I then had a short stab at Champions, which I was disappointed with but, to be truthful, did enjoy quite a lot. To quote my review; 'Where I feel Champions Complete lets me down is the sheer number of options available and even though it’d be easy to say ‘I won’t use that in my game’ the amount in character creation alone might make players think they’re being restricted and missing out on their perfect character if they’re told they can’t have certain things. The number of tables is daunting, there’s one on almost every page, and the handy index and the tables in the appendices make that easier but there seems to be a level of unnecessary complication attached to such a simple, easy gaming system. It says in the introduction that this is a lean, streamlined version of the Hero System Sixth Edition; that kind of surprises me, given the level of detail here. It makes me wonder just how comprehensive the Hero System Sixth Edition actually is. All told, Champions Complete is a good book, and the fact that you can use it as a set of core rules for any game you want, at any power level, is a great idea. Players of the Hero System Sixth Edition will definitely find this a great companion for their games. The simple presentation and the possibly overbearing amount of options available isn’t my kind of thing but it’s a solid game nonetheless.'

I never got a proper campaign going and that's a shame. Maybe in the new year I'll convince my group to have another go at this good little game.

If I was going to do a 'Most Beautiful Book' award then this would have run away with it. Legend of the Five Rings 4th Edition is possibly the most wonderful core rulebook I have ever seen. My review said; 'Legend of the Five Rings 4th Edition is a very rare thing in roleplaying rulebooks – it’s a wonderfully produced and illustrated book with an amazing setting and a great mechanic. There’s plenty of stuff in here to create plenty of games, and the details they give of life in the realm, the Bushido code, the ways of the Samurai and all the other information that fills out the setting with so much flavour… you could run all kinds of adventures and even set it in the real East Asia, if you wanted. It’s not an accurate guide on the true cultures of the time – it’s a fantasy roleplaying game, after all - but it’s a great jumping off point and I get the impression that the game mechanics would support an accurate historical game well. This is a beautiful book to look at, an entertaining book to read and a great game to play. You really can’t ask for much more than that. Very highly recommended.'

I have to get the right-minded gaming group together but I intend to run a full-on campaign of this game. This was also a serious contender for Game of the Year.

I then moved back to science fiction with Star Wars: Edge of the Empire Beginner Game. I said in my review; 'My major problem with the boxset is that there are no rules for creating your own characters. The four characters supplied with the game are good and cover the basics of a mixed gaming group but after a while the players will no doubt want to play with something else, and create their own personalities. You can use new characters created from the main rulebook, including the Beta book, but there seems to be very little point. If the box had even included the basics of character creation, or a way to modify the pregenerated characters to suit a players preferences, then that would have added plenty of options immediately and extended the gameplay of the box. There’s nothing stopping gamers from adjusting the characters and their backgrounds, but having those very options or the character creation rules to hand would have been a bonus. The Star Wars: Edge of the Empire Beginner Game is a very good introduction to the roleplaying hobby and Fantasy Flight Games’ newest RPG. It explains the rules clearly and, for old-school gamers like myself who like their dice numbered, it really helps with interpreting the symbols and their meaning. It also captures the feel and adventure of the Star wars universe really well, so even though I do feel as if the character creation rules should have been included to expand a gaming group’s options, I have no problem recommending this to new and experienced gamers alike.'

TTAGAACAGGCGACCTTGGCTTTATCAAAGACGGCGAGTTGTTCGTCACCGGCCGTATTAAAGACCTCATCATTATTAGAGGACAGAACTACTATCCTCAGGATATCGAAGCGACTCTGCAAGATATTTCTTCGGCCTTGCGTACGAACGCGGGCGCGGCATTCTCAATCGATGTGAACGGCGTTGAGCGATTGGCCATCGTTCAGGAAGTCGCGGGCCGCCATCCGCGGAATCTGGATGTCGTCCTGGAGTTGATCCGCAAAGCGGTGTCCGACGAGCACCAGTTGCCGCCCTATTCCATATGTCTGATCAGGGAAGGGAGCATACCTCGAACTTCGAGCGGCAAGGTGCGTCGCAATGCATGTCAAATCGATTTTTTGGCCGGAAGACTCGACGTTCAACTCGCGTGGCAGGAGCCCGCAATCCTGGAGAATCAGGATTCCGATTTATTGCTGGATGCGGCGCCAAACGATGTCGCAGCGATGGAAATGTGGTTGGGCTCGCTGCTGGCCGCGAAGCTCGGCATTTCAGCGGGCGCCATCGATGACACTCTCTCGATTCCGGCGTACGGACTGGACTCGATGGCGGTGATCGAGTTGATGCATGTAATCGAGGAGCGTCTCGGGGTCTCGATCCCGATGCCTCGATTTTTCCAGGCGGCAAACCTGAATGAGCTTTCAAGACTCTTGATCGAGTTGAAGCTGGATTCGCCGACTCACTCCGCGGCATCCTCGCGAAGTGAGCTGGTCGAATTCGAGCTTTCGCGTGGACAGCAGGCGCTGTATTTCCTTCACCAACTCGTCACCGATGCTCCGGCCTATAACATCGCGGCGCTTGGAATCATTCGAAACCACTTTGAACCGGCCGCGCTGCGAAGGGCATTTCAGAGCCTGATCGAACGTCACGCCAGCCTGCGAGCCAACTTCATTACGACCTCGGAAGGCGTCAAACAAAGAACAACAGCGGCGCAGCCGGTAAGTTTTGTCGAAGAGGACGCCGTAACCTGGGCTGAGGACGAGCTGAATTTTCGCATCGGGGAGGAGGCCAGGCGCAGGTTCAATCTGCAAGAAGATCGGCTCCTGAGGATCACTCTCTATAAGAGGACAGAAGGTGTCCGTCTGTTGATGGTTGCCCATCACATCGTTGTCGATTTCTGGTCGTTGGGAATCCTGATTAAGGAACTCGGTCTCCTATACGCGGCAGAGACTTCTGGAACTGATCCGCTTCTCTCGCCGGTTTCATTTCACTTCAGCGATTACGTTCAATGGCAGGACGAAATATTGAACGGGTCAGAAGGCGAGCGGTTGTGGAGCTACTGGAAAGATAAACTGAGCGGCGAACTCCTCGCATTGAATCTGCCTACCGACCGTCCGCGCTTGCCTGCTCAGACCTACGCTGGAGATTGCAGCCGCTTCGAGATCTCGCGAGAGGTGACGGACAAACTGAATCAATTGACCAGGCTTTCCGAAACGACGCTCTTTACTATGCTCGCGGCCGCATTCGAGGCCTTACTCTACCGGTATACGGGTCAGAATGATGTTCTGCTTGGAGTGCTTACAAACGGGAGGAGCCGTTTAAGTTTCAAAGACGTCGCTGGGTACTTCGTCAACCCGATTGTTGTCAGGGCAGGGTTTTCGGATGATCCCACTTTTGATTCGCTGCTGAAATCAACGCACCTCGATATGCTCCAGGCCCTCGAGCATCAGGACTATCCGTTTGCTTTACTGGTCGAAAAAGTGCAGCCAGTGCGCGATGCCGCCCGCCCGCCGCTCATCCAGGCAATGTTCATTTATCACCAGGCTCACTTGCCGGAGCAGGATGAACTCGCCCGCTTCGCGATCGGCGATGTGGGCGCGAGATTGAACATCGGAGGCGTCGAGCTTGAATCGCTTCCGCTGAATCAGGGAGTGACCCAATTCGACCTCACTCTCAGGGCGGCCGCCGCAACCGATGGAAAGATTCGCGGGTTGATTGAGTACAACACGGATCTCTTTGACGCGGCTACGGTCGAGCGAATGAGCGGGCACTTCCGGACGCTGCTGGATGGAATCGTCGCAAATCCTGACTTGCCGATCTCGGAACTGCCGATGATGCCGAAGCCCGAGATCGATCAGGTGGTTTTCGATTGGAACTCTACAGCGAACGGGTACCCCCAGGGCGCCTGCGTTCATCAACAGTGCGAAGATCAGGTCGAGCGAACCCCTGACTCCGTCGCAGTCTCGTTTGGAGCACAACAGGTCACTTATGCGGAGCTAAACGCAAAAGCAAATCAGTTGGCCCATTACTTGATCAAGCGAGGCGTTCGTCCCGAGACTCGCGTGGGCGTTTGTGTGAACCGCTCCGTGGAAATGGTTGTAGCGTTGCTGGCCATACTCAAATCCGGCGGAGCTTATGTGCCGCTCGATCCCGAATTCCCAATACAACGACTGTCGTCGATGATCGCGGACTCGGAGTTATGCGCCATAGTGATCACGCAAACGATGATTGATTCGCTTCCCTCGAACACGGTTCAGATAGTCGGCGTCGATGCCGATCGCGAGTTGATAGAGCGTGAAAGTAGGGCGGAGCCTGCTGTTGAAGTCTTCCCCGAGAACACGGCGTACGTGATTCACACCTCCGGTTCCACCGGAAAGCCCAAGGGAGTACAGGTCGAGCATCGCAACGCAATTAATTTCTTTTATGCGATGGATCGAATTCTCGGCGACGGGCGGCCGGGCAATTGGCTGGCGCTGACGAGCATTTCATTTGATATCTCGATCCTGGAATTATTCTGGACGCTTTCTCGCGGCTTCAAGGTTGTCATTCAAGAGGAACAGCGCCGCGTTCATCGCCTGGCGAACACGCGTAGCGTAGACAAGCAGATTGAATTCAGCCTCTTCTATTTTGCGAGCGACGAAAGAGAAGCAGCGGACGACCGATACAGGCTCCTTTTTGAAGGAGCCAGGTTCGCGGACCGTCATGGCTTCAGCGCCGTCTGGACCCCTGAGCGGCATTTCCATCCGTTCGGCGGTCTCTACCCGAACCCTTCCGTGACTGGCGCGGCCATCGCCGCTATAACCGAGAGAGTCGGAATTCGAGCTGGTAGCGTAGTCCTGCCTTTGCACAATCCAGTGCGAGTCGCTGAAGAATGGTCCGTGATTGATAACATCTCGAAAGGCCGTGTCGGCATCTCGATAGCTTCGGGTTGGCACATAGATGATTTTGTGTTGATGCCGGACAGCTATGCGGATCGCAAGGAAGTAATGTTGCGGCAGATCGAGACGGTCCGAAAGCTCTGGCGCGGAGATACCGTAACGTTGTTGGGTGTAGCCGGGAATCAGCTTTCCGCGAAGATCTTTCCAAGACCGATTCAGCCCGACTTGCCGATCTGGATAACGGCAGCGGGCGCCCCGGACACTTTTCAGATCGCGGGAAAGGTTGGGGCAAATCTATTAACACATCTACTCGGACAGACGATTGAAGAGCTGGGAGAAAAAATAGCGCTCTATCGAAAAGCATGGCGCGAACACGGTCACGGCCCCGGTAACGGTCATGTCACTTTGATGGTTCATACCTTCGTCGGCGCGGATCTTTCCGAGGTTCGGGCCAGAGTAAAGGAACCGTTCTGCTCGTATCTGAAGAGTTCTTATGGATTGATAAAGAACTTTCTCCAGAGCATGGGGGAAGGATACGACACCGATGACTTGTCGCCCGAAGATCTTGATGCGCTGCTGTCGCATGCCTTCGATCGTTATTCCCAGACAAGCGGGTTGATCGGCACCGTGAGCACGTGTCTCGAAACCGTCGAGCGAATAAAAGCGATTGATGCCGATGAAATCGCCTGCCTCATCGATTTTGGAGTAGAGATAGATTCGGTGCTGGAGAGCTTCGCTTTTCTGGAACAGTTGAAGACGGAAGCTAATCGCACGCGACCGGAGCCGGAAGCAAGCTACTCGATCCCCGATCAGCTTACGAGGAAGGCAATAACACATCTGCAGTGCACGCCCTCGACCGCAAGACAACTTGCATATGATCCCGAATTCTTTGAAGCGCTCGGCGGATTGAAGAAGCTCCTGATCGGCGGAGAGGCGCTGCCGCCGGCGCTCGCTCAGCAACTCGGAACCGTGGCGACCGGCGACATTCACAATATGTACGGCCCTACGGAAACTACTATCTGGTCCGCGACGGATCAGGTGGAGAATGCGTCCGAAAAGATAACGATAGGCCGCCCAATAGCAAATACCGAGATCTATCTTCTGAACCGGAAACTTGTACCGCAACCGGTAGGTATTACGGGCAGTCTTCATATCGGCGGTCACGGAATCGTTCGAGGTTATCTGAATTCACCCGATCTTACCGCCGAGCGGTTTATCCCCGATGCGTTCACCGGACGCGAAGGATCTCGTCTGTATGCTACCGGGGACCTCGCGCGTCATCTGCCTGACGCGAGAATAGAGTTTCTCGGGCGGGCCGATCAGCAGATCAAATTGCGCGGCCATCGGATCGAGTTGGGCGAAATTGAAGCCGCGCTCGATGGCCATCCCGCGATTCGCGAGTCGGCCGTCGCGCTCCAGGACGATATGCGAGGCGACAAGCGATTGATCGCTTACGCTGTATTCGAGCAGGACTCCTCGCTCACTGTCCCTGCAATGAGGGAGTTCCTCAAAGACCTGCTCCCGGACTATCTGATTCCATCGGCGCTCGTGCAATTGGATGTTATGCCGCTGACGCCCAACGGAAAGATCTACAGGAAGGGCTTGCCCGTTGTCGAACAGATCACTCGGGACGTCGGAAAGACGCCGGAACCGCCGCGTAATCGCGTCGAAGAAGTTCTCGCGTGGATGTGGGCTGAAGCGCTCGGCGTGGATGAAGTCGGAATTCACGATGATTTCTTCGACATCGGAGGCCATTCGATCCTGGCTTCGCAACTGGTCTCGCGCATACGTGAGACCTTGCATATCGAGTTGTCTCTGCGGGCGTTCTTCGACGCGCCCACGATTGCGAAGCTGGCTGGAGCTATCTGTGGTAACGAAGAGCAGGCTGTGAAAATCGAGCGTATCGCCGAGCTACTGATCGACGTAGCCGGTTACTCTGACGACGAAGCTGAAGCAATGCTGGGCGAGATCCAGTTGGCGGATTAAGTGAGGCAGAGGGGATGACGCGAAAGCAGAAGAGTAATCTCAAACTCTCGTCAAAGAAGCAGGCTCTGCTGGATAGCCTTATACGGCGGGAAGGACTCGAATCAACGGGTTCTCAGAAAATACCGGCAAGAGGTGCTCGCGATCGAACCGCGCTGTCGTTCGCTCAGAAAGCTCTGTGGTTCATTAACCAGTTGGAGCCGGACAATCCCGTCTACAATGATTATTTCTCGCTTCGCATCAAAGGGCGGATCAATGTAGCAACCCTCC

Sadly, this is another game that I have not used since my initial playtest. There was no longevity in this game and served merely as an introduction to the full Edge of the Empire rulebook. It's a great system and plays very well.

Ancient Odysseys: Treasure Awaits! Boxed SetAncient Odysseys: Treasure Awaits! was a surprising pleasure. It took me back to my younger days when I was running simple Fighting Fantasy adventures, and I said in my review; 'There’s a lot of playability in this and even though it’s aimed at one-off dungeon bashes you could get a great campaign out of this as player characters can be quite well-rounded, not so much with the social skills but that could be remedied. There’s nothing stopping you from adding extra Pursuits to the list to reflect that. A great game with an excellent system, with ideas and options that could keep you going for quite a while. Highly recommended.'

I wanted to share this so I ran a competition for the book and had plenty of applicants and one happy winner. This is exactly what I wanted to see in an introductory fantasy roleplaying game and I'd like to see it do well.